The Marais has long been one of my favorite areas of Paris. Here are a few photos I took the other day.
I love to get outside and walk when the temperatures are cool and fall in in the air and golden leaves are everywhere. These photos were taken on the Promenade Planteé near our apartment building in early November.
There are very few flowers on the walk except for rose bushes so it was a delight to see these seasonal mums.
I am writing this post on November 14th. I don’t know when it will be posted. I tend to save posts when I have enough material and photos. In this case, I see signs of Autumn and, even, a few signs of Halloween, now past. Windows tend to be decorated according to the season.
Doesn’t this look like Autumn? It was outside of a vegetable and fruit store on Rue du Buci.
Then I saw this newspaper shop also on rue du Buci and look at those windows! They’ve started with Christmas decorations early.
Near the Jacquemart-André Museum is the Parc Monceau. It’s a very beautiful park but I am seldom there as it’s nowhere near where I live-it’s in the 8th arrondissement. It’s different from most parks and when I was getting ready to post on my visit there I did a Google search and it has a fascinating history. It was established by Phillippe d’Orléans, Duke of Chartres, who was a cousin of King Louis XVI. He decided to created a public park and being a lover of English gardens, wanted it to be similar, full of what are called follies, which are reconstructions of buildings from different ages and countries. He wanted to surprise and amaze visitors. When it was first created there was an Egyptian pyramid, a Roman colonnade, antique statues, a pond of water lilies, a farmhouse, a Dutch windmill and on and on. There were often unusual animals there too, such as camels. In the end, despite being a member of the assembly that voted to execute his cousin, he too became a victim of the guillotine and the park was nationalized.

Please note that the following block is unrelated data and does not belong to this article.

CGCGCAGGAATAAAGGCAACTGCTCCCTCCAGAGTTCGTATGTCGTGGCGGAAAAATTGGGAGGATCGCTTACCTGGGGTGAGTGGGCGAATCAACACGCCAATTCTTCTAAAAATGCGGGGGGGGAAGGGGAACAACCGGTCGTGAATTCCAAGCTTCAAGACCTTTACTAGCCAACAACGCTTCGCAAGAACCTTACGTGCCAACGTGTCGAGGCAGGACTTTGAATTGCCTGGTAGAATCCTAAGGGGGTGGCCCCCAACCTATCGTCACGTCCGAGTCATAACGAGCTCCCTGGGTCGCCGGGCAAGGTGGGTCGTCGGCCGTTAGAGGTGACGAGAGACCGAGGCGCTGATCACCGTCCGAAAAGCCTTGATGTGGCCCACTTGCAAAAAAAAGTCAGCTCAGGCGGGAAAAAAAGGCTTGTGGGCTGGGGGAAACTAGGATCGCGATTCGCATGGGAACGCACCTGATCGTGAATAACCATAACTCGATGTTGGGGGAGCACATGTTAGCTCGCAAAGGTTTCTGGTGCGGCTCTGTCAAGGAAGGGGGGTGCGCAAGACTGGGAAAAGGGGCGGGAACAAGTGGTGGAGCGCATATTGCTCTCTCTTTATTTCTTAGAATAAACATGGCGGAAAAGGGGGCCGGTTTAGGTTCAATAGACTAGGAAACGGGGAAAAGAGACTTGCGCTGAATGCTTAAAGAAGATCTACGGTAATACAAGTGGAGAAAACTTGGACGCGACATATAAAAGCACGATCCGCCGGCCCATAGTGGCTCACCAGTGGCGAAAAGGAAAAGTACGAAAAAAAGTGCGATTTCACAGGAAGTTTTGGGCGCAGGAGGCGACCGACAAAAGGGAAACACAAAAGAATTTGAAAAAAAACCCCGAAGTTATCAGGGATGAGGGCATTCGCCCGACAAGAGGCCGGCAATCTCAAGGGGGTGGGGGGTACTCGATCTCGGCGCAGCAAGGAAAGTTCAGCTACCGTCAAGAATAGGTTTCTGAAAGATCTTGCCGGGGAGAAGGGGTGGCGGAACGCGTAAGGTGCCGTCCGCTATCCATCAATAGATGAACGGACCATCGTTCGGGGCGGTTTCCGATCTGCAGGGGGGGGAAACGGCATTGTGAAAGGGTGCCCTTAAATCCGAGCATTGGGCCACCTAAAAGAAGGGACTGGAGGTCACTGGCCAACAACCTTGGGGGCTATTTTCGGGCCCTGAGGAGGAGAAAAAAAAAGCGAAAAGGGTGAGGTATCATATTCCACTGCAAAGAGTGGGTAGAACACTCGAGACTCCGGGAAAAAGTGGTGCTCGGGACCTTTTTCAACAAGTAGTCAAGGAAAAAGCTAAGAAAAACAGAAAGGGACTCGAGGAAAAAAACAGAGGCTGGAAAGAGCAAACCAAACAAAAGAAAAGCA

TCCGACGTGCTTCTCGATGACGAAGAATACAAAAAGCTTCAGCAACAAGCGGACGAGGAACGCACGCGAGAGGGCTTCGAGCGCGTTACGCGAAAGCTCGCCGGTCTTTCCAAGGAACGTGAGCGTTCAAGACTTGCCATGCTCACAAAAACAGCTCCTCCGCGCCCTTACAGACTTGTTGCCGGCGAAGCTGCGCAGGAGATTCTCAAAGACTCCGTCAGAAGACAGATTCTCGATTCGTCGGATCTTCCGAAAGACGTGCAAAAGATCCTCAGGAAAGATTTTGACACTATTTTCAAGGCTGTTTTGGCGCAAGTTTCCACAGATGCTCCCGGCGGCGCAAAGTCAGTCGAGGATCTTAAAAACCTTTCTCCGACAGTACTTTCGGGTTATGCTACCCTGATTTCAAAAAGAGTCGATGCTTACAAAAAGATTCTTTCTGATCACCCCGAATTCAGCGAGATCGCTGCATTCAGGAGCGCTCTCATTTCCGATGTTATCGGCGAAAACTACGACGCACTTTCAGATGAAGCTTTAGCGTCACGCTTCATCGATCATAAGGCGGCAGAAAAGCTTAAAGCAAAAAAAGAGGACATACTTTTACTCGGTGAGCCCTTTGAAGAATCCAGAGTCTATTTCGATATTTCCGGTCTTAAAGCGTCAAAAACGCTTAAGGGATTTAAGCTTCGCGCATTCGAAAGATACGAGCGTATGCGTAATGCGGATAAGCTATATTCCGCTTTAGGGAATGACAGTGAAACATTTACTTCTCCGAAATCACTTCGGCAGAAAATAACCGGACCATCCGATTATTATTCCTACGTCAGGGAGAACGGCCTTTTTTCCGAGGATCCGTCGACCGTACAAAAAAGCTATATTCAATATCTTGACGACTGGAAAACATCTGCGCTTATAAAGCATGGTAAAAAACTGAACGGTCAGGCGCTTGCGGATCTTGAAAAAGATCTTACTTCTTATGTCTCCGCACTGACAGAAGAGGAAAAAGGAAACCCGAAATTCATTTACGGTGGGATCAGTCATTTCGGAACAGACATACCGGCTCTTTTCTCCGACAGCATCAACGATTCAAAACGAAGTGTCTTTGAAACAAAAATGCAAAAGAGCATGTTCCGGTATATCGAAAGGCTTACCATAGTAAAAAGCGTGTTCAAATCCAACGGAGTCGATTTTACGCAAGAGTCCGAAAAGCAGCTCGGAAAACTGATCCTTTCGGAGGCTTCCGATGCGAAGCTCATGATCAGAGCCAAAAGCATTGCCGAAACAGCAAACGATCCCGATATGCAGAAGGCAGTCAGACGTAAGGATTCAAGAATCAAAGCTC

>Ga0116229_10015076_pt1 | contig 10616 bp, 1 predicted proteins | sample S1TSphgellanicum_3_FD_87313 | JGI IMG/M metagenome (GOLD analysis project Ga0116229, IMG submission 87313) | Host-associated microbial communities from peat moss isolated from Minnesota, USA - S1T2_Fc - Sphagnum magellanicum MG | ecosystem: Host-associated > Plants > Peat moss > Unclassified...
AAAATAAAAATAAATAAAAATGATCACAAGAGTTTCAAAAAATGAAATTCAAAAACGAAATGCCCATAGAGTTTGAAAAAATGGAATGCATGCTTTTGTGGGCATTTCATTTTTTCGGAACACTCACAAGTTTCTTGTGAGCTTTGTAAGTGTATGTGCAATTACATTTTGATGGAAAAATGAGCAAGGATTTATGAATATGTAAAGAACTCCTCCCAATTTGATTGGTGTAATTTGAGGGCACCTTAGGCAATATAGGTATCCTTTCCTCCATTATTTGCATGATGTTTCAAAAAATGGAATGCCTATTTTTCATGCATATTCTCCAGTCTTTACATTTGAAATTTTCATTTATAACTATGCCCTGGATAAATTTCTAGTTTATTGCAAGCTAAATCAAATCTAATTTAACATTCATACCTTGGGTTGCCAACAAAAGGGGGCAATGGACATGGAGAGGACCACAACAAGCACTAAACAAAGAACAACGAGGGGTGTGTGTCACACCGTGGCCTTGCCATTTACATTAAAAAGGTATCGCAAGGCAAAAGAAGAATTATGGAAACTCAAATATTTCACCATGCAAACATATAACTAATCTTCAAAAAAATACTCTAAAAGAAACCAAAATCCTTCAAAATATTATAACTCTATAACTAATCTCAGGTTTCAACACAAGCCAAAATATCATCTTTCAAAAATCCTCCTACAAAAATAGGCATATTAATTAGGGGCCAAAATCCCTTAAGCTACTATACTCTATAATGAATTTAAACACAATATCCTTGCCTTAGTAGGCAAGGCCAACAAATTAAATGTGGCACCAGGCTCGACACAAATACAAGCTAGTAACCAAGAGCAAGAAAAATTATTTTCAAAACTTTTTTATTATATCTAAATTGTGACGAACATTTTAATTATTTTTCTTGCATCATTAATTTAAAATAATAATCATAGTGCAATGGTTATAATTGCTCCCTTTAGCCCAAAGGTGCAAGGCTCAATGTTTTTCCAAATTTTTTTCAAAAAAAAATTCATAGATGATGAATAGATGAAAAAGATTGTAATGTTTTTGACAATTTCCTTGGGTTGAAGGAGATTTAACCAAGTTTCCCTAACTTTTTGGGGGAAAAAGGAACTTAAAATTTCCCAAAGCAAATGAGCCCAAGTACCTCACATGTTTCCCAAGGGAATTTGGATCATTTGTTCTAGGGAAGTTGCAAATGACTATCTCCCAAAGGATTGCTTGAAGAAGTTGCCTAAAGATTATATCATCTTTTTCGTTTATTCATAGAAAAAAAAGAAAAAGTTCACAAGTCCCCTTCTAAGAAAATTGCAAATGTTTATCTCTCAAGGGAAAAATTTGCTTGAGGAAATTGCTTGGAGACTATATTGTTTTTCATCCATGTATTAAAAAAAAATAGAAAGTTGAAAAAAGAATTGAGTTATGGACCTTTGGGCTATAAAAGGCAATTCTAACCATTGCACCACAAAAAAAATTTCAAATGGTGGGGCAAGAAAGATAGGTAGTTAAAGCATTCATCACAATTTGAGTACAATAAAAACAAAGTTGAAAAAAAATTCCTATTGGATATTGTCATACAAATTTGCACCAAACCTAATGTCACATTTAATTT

The park was reduced by half in size and houses of the wealthy were built on the property. When Napoleon III came into power, Haussmann, that great city architect, did a lot of redesigning of the park. In 1871 after the downfall of Napoleon, there was a rising of what is called the Paris Commune which was then crushed and the park was the site of a massacre of the Communards by army troops. (This also happened in Pere Lachaise Cemetery). So, wow, lots of history, right?
Autumn in Paris is one of my favorite seasons. The temperatures are usually mild, there is often sun and, of course, the leaves start turning.
I went for walks each day with a friend around Lake Daumesnil in the Bois de Vincennes. Maurice and I used to walk in the Bois but I never saw this lake. We started early one morning and there was mist, always a pleasure for this Southwest girl who seldom saw it growing up.
Montmartre, high above Paris, is delightful by day, full of photo ops, but it’s even more enchanting by night. I thought it would be pretty deserted once the sun was set but there were people everywhere, probably because it was a very mild night.